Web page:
Despite that my sources suggest both negative and positive health implications of fermented food, they are not clear about the specific diseases that can be caused by the negative impacts of fermented food, but only clear about the specific diseases that can be prevented by the positive impacts. From this, I may be able to assume that the positive consequences of eating fermented food may be greater than the negative consequences, and if I would like to avoid the negative consequences, I may need to avoid certain types, such as alcohol, although this may not be a problem as I am not an alcohol consumer.
After learning about the effects of fermented foods, I realized that it was no coincidence that my mother had intestinal problems. I learned that all this time, when my mother was bringing Kimchi to dinner table, she was eating the fermented vegetable for her health rather than for the taste.
1. Erickson, L., Fayet, E., Kakumanu, B., & Davis, L. (n.d.). Retrieved from http://fss.kstate.edu/FeaturedContent/CarcassDisposal/PDF Files/CH 5 – Lactic Acid Fermentation.pdf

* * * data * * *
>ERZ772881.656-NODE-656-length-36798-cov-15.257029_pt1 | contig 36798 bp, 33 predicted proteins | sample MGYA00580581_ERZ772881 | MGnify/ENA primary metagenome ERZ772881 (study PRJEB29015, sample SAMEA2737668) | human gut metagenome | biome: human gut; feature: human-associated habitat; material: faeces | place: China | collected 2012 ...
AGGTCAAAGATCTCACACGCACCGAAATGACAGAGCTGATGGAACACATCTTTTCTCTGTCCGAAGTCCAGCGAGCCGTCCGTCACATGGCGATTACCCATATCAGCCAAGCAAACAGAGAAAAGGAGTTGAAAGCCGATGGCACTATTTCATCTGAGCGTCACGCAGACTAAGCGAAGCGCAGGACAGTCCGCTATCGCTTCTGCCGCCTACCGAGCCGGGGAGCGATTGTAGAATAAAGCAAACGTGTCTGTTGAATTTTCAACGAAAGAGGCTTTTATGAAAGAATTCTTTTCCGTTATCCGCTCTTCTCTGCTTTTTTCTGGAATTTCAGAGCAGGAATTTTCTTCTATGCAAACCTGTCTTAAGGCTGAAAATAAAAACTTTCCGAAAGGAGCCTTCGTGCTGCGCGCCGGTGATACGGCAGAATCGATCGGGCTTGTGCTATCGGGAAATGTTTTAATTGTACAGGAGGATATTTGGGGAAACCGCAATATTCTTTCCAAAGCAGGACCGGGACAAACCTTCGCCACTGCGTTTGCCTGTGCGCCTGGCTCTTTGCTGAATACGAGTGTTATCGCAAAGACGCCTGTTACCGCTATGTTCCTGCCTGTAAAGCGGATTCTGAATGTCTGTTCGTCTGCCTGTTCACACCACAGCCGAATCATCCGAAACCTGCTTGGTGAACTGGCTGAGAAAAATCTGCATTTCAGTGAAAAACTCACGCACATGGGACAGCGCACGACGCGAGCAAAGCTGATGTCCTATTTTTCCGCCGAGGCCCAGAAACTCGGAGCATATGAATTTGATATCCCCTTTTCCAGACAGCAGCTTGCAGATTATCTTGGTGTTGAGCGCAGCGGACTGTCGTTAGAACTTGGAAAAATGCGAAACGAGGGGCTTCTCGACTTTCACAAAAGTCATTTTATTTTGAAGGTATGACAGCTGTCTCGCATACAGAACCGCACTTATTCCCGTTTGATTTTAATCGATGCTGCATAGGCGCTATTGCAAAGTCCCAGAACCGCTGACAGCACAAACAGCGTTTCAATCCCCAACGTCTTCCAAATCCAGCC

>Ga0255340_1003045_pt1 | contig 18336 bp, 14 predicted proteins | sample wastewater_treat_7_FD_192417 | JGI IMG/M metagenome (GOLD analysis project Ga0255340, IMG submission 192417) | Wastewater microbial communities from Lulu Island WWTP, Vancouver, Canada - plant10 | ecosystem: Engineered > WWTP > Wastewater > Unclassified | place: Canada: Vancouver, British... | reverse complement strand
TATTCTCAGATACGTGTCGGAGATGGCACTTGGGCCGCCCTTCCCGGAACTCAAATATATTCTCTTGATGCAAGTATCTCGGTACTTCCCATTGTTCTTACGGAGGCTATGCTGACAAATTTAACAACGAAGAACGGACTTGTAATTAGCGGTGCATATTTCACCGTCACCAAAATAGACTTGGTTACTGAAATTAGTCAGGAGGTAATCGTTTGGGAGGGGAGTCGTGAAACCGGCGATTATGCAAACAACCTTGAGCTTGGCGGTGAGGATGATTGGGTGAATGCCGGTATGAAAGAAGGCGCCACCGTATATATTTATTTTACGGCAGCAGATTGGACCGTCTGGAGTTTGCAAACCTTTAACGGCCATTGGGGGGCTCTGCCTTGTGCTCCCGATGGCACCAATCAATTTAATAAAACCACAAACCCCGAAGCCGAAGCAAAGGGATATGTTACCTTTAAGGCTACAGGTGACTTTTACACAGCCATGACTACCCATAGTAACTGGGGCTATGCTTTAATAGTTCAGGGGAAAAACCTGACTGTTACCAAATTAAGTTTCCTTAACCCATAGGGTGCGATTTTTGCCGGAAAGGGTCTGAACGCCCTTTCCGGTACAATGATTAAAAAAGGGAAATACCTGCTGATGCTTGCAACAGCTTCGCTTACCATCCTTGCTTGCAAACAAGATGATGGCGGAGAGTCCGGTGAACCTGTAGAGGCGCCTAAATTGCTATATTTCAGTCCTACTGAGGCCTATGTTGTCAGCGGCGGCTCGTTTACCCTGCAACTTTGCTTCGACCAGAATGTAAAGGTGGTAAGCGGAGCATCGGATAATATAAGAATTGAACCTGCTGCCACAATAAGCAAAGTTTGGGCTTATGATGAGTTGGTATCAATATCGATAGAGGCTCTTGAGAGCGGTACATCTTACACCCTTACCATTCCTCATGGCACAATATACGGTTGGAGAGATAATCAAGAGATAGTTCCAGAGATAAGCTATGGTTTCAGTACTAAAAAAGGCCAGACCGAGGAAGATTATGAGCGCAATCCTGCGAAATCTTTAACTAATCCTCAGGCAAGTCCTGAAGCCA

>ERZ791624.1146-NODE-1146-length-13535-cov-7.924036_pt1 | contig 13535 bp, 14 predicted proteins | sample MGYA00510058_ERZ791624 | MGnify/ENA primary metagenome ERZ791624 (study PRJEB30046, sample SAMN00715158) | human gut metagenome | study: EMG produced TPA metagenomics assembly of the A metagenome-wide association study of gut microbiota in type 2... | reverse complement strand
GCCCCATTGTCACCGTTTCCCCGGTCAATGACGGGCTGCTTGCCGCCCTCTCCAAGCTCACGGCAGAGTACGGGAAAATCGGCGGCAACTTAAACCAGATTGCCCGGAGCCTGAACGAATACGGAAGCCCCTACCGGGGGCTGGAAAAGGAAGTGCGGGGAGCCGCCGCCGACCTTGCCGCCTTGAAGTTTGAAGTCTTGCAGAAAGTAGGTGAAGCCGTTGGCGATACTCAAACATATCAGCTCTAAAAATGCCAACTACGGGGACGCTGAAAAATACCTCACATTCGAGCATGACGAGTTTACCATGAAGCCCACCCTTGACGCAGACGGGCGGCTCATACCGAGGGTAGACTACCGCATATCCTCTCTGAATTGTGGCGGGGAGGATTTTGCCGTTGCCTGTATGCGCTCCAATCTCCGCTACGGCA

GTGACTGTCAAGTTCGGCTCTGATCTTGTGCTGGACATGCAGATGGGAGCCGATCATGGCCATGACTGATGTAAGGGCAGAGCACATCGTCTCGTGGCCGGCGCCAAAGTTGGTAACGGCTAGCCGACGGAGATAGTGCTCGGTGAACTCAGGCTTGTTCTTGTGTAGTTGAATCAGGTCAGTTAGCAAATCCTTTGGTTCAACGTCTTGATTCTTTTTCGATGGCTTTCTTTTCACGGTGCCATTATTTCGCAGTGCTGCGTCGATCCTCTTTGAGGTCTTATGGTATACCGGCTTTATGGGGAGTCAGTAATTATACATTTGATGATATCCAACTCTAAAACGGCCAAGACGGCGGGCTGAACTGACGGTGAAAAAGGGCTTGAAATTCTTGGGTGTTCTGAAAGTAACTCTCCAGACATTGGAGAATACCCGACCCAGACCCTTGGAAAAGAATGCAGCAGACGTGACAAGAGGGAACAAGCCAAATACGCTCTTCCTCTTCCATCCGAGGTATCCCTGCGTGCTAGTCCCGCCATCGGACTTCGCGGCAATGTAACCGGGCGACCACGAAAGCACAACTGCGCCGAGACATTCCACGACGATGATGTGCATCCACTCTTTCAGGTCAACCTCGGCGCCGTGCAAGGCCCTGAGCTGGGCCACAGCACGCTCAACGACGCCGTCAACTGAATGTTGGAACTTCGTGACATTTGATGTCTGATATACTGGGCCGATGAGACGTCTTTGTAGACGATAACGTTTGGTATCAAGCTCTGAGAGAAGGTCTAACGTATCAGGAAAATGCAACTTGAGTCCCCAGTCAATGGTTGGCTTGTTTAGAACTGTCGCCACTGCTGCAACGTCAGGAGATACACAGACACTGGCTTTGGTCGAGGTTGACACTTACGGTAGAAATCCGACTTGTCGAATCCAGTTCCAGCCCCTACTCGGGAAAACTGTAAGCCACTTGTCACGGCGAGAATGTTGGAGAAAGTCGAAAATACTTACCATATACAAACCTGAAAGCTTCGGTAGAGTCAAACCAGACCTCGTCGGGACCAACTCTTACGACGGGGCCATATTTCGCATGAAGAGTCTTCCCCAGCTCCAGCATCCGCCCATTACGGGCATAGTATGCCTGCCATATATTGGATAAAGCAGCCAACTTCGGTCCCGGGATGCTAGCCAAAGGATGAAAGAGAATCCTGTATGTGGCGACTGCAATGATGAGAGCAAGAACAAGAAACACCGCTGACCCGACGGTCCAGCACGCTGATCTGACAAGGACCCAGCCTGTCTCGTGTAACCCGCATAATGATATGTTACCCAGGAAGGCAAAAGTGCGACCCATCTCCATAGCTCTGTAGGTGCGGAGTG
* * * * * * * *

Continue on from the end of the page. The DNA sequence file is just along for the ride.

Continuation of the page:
2. Pickl-It: What is lactic acid?. (n.d.). Pickl-It. Retrieved September 15, 2013, from
3. Pierini, C., (ASCP), C., & CNC. (n.d.). A Health-Destroying Toxin We Can’t Avoid And Must Detoxify. Vitamin Research Products. Retrieved September 16, 2013, from http:// www.vrp.com/digestive-health/a-
4. Sahlin, P. (1999). Fermentation as a method of food processing. Retrieved from: www.eden-foundation.org/project/articles_fermentation_thesis.pdf
5. Schachter, R. (n.d.). Risks and Benefits of Fermented Foods Consumption | Wake Up World. Wake Up World.
Retrieved September 14, 2013, from http://wakeup-world.com/2013/04/01/risks-and-
6. Sisson, M. (n.d.). The Health Benefits of Fermented Foods | Mark’s Daily Apple. Mark’s Daily Apple. Retrieved September 14, 2013, from